Notes FUD-making or not?

April 14 2006

In comments to Wednesday's blog entry on Computerworld New Zealand's interview with Ken Bisconti, Paul Robichaux -- an Exchange consultant who has done some competitive roadshows for Microsoft -- challenges Bisconti's assertion that "Frankly, those ['Notes is going to disappear' statements] are rumours started by Microsoft.  Their competitive tactic is to try to convince customers that Notes is not being invested in. They have been doing that for a couple of years now, and looking fairly foolish".  Paul writes:

Now, you guys can put as much lipstick on that as you want, but it's clear to anyone reading that where IBM was headed *at the time*. Of course, Mills upset a lot of Notes customers when he said that. You've had to figure out how to unring that particular bell. Microsoft has certainly pointed out IBM's change in direction, but to blame Microsoft for this is ignoring the facts. IMHO at the time Mills clearly thought Notes was heading for the scrapheap, and minced no words in saying so."
Robichaux refers to the interview where IBM's Steve Mills described the next version of Notes after 6 as being "a Websphere-based version".  And yes, that article was the source of much consternation, earning me a fire extinguisher in the process.  It was also more than four years ago, and yes, the strategy has changed (marketing would probably say "been refined") since then.

So in challenging Paul's statement, I pointed out that while yes, IBM was responsible for some of the confusion in the market in the past, the 2006 FUD is more of Microsoft's doing, and that Robichaux himself is one of the sources.  He and I discussed this via e-mail a few weeks ago, and he has challenged me to publish that e-mail.  He's doing so because he knows I let the discussion drop, and gave up talking to the wall.  But, now that it's out there, let's examine the relevant parts of the discussion...I'll share the full e-mail upon request:
1.        The Exchange & Outlook Update, March 15, 2006, says, emphasis mine, "I expect this situation to change as the battle between Microsoft and IBM intensifies; IBM is pushing Notes, and its successor, Workplace Collaboration Services, as a future-proof way to protect existing investments, whereas Microsoft is countering with the argument that its platform offers better technology, a lower total cost, and more functionality to boot. "  
2.        I wrote to Paul and his editors challenging the bolded statement.
3.        Paul replied by quoting a number of articles from as well as an article I authored on  He summarized that "I think there's ample evidence to support the claim that Workplace will be the eventual successor to Notes, although you're welcome to try to convince me that the quotes I cite mean something different."  Note that now the claim is that "Workplace" is the successor, which is not what was written in the newsletter.  So the story has already changed on Robichaux's side.
4.        I then replied that neither statement is accurate -- that Notes will a Workplace client plug-in in "Hannover".  " Notes will be a plug-in running in the Workplace Managed client.  The underlying technology is then the same thing.  ... The Notes "Hannover" release still uses replication (though we might call it synchronization to conform to current UI conventions), still uses NSF, still uses NRPC, still has forms and views, still does everything Notes does today -- because it is Notes."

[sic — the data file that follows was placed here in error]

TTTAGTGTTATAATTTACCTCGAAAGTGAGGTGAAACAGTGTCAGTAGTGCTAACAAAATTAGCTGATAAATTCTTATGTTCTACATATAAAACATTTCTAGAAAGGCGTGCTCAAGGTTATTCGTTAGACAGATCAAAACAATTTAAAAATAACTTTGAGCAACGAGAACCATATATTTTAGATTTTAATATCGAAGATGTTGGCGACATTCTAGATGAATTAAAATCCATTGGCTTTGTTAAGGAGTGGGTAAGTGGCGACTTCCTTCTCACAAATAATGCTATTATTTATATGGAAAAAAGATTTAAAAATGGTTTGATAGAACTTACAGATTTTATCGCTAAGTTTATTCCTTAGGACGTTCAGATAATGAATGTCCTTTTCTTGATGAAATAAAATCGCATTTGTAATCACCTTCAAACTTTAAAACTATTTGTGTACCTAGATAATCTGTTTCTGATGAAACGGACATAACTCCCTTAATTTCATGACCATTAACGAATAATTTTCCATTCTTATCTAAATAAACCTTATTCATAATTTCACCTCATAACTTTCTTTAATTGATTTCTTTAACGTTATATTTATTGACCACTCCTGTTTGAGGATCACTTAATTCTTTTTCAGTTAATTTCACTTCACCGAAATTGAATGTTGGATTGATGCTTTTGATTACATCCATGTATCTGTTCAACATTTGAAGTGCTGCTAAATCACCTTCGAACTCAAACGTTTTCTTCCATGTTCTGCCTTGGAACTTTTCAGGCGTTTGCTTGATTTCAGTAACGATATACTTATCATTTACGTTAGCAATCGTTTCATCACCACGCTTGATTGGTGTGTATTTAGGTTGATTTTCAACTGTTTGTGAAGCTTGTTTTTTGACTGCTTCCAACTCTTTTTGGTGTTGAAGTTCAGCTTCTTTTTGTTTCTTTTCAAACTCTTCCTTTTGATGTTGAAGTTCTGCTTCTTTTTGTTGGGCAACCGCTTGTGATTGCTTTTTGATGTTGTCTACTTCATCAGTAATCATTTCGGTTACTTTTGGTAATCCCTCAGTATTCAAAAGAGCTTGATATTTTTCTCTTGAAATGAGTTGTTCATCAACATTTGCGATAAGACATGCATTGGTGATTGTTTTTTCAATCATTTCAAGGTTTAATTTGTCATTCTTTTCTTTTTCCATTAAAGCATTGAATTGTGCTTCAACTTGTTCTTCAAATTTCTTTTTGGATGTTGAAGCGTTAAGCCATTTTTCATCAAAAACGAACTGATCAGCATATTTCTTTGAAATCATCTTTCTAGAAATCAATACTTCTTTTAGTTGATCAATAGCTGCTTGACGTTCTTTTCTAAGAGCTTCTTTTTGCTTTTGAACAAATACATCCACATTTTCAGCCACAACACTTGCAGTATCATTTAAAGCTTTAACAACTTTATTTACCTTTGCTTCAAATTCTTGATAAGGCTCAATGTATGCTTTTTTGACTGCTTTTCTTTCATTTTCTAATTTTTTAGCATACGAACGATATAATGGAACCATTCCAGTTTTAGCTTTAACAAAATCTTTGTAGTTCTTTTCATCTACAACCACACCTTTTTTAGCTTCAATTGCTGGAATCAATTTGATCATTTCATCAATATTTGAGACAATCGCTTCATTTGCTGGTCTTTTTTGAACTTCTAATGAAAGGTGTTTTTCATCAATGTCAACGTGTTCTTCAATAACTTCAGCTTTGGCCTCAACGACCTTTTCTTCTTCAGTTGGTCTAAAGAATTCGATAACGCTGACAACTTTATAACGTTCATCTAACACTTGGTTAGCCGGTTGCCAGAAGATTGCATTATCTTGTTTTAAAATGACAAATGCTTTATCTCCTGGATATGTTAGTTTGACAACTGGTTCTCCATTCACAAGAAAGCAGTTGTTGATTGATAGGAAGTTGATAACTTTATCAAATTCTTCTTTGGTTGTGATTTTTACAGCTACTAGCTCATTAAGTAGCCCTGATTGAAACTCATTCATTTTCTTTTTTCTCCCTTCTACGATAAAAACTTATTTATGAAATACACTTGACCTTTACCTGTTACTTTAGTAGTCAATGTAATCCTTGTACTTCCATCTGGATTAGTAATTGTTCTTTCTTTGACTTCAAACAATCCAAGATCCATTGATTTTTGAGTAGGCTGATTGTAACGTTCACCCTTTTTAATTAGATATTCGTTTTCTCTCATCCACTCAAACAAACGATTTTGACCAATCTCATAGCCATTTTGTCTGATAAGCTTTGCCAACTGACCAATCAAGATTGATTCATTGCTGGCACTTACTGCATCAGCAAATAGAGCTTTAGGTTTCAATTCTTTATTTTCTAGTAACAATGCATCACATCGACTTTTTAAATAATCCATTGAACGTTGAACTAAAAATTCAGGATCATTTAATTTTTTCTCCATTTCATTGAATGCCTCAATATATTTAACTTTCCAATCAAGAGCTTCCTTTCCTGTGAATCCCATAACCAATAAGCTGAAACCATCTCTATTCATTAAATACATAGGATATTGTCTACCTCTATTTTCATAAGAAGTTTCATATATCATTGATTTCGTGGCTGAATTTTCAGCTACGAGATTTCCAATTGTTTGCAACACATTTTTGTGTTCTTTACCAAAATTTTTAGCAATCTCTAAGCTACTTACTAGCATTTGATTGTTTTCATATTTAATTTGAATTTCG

5.        Paul then opined back that I've got it backwards -- that WMC will subsume Notes, thus becoming a "replacement" or an "alternative".  Still, he concluded the discussion with, "To sum up, WCS doesn't replace the Notes client, but in the end I still think WMC will."

OK, so fairly clearly, by the last response, Paul had agreed in writing that the assertion made in the Exchange&Outlook newsletter, that WCS is the successor to Notes, was inaccurate.  However, four weeks later, no correction to this FUD has been issued.  I didn't bother to respond because, well, I guess I figured since we had agreement that the original published statement was inaccurate, it would be addressed.

But what of Robichaux's assertion that Workplace Managed Client is a replacement for Notes?  This is still a distortion of the Notes "Hannover" plan.  "Hannover" is Notes.  It is being built and delivered on the WMC framework, which itself is atop the Eclipse 3.0 Rich Client Platform.  By doing so, Notes is opening up to new capabilities as an Eclipse-based SOA client, meaning Notes "Hannover" does more than Notes 7 (as Notes 7 did more than Notes 6 or R5 or whatever).  Will you need the Eclipse-based client for Notes "Hannover"?  Yes, though the plan is also to deliver an more-narrow update of the "traditional" Notes client, too.  But the deployment of the Eclipse-based version will be self-contained in both Notes and Domino -- yes, incorporating technology pieces that today are sold and delivered as Workplace Collaboration Services or Workplace Managed Client, but not requiring a Notes customer to buy or deploy either of those products.  The flaw in Paul's argument is applying the architecture in place for Workplace Managed Client 2.6 today to the Notes "Hannover" of tomorrow.

I understand completely that Notes "Hannover"'s move forward in terms of technology takes time to understand.  It's my job to make sure that the story gets out there straight.  There's more that needs to be published in terms of white papers, demos, etc., as we get closer to beta.  Presentations at Admin2006 and DNUG/IBM Lotus Technical Forum will help.  But ask your questions now, so collectively we can make sure the FUD fizzles out.

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